Saturday, March 11, 2023 • 7:30 p.m.
Shorecrest Performing Arts Center (15343 25th Ave NE, Shoreline)
William White, conductor
Quinn Mason, conductor
William Grant Still (1895–1978)
Poem for Orchestra
Quinn Mason (*1996)
Symphony No. 5 (“Harmonia”) [world premiere]
— intermission —
William Grant Still
Threnody: In Memory of Jan Sibelius
Jean Sibelius (1865–1957)
Symphony No. 3 in C major, Op. 52
- full concert program (PDF)
About the Concert
Quinn Mason, a young conductor-composer who is taking the world by storm, reunites with the Harmonia Orchestra to present the world premiere of his new symphony, written expressly for our musicians. Mason will be in attendance for the premiere and will also conduct our orchestra in William Grant Still’s gripping Poem for Orchestra.
Mason was very much part of the dialogue in designing this program. When asked what a good pairing might be for his new symphony, he suggested the music of Jean Sibelius. Come hear how the influence of this Finnish master continues to redound to contemporary composers today.
Plan to arrive early for a 6:30 p.m. pre-concert talk featuring music director William White in conversation with composer Quinn Mason.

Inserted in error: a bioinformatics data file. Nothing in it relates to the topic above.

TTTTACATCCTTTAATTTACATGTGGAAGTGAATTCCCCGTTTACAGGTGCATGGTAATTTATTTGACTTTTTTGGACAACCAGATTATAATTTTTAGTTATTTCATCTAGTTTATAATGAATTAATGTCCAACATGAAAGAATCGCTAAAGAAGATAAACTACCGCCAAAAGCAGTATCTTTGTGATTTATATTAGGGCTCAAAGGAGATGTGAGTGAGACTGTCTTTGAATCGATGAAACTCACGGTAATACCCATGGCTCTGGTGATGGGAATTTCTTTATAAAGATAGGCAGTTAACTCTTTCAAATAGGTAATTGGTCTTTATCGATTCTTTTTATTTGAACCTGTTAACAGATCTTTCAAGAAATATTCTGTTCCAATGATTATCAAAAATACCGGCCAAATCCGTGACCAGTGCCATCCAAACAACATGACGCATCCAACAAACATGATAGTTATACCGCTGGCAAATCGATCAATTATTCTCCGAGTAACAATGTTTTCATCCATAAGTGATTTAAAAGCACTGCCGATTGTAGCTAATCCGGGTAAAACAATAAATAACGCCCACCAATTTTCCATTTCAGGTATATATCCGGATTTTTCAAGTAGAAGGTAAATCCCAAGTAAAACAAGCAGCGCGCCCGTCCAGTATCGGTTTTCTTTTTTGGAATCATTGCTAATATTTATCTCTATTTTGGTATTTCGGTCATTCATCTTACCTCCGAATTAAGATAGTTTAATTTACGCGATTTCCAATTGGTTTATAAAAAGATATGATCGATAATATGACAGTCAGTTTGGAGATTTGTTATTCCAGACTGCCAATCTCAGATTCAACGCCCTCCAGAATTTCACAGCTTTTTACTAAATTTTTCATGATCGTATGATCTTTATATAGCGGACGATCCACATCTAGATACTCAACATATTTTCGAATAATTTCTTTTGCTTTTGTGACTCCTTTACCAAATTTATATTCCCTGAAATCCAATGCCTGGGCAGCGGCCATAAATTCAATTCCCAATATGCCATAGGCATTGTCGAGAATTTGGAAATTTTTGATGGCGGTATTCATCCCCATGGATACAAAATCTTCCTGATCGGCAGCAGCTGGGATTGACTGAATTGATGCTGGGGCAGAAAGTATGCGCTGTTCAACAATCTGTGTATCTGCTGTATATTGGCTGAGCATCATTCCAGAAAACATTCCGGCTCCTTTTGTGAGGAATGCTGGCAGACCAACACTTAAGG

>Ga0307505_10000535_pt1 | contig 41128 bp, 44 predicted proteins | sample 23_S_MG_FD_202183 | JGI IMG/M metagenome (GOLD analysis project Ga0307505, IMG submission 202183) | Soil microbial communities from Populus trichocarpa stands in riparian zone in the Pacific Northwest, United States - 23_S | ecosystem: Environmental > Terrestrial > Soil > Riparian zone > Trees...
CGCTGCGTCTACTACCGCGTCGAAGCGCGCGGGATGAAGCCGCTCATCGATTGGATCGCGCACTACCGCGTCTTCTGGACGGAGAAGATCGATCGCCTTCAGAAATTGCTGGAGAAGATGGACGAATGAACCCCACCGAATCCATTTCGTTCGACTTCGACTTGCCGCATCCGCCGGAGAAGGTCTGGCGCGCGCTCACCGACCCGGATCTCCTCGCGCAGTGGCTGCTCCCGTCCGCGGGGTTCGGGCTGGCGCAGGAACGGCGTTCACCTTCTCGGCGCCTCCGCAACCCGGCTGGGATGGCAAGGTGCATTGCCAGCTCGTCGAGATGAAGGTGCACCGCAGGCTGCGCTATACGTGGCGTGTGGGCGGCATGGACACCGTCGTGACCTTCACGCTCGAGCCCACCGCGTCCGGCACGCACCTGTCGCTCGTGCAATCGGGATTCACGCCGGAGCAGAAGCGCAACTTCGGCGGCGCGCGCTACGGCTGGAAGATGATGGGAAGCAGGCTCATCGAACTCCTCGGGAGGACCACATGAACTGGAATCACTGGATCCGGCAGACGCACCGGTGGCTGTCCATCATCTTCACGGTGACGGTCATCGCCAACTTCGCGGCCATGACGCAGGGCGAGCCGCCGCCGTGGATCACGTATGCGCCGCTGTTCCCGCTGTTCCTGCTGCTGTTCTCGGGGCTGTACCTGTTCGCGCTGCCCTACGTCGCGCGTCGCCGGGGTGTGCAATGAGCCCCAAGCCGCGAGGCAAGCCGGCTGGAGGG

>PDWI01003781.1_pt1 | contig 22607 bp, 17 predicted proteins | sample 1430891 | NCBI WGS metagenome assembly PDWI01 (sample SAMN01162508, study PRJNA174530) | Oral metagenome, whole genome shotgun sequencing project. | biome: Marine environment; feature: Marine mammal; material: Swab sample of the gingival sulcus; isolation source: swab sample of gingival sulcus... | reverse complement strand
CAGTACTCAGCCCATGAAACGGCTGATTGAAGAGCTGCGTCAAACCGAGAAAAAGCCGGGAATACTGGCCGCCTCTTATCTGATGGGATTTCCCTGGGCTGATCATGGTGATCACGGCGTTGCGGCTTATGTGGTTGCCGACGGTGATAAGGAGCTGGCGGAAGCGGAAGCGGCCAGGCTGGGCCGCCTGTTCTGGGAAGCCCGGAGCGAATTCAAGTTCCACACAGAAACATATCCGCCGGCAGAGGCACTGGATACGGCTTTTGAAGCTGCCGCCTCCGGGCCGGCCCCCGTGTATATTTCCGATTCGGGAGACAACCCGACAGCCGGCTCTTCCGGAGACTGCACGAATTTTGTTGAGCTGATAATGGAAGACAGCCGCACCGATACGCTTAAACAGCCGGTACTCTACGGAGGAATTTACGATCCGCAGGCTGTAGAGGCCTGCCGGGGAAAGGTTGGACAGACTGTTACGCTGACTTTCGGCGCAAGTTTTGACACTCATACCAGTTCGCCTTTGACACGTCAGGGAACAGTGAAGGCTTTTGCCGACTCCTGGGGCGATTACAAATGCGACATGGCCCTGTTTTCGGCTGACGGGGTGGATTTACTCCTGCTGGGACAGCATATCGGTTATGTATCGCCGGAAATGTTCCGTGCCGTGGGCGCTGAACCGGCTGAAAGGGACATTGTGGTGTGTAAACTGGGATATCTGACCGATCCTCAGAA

Streaming tickets are available, however the performance will be recorded and made available approximately 48 hours after the concert.
Health & Safety
Harmonia musicians all have up-to-date vaccination status and those performing without masks undergo testing prior to each performance. We ask that in-person audience members be up to date with their vaccinations to the extent they are able (although vaccine cards will no longer be checked at the door). All attendees are strongly encouraged to wear a mask during the performance.
Our theme this season is “Dialogue” and tonight’s program is the clearest embodiment yet of that concept.